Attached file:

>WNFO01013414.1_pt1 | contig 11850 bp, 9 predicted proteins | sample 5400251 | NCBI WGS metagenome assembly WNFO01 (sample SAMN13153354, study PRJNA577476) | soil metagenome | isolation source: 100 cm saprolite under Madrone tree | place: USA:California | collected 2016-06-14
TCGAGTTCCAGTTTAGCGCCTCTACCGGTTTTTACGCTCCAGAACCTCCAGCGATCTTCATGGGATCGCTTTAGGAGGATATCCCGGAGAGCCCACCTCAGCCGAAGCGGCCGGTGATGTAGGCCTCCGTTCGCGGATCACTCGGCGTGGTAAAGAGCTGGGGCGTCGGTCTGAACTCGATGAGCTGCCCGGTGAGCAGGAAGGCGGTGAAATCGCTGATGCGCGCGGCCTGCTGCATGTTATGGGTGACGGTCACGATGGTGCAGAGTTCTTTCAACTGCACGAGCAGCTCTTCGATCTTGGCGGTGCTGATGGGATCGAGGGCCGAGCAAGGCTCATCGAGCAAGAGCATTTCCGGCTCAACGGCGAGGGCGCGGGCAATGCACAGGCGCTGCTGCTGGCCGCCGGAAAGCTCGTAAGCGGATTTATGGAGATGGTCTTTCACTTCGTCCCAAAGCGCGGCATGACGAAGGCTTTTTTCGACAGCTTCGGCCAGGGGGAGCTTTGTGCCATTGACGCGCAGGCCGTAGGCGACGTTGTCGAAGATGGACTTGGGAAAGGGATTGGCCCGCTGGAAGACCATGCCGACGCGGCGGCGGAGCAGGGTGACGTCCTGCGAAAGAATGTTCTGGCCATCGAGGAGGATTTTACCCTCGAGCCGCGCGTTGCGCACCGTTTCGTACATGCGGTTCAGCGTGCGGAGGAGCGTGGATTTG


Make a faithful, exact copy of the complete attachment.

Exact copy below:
>WNFO01013414.1_pt1 | contig 11850 bp, 9 predicted proteins | sample 5400251 | NCBI WGS metagenome assembly WNFO01 (sample SAMN13153354, study PRJNA577476) | soil metagenome | isolation source: 100 cm saprolite under Madrone tree | place: USA:California | collected 2016-06-14
TCGAGTTCCAGTTTAGCGCCTCTACCGGTTTTTACGCTCCAGAACCTCCAGCGATCTTCATGGGATCGCTTTAGGAGGATATCCCGGAGAGCCCACCTCAGCCGAAGCGGCCGGTGATGTAGGCCTCCGTTCGCGGATCACTCGGCGTGGTAAAGAGCTGGGGCGTCGGTCTGAACTCGATGAGCTGCCCGGTGAGCAGGAAGGCGGTGAAATCGCTGATGCGCGCGGCCTGCTGCATGTTATGGGTGACGGTCACGATGGTGCAGAGTTCTTTCAACTGCACGAGCAGCTCTTCGATCTTGGCGGTGCTGATGGGATCGAGGGCCGAGCAAGGCTCATCGAGCAAGAGCATTTCCGGCTCAACGGCGAGGGCGCGGGCAATGCACAGGCGCTGCTGCTGGCCGCCGGAAAGCTCGTAAGCGGATTTATGGAGATGGTCTTTCACTTCGTCCCAAAGCGCGGCATGACGAAGGCTTTTTTCGACAGCTTCGGCCAGGGGGAGCTTTGTGCCATTGACGCGCAGGCCGTAGGCGACGTTGTCGAAGATGGACTTGGGAAAGGGATTGGCCCGCTGGAAGACCATGCCGACGCGGCGGCGGAGCAGGGTGACGTCCTGCGAAAGAATGTTCTGGCCATCGAGGAGGATTTTACCCTCGAGCCGCGCGTTGCGCACCGTTTCGTACATGCGGTTCAGCGTGCGGAGGAGCGTGGATTTG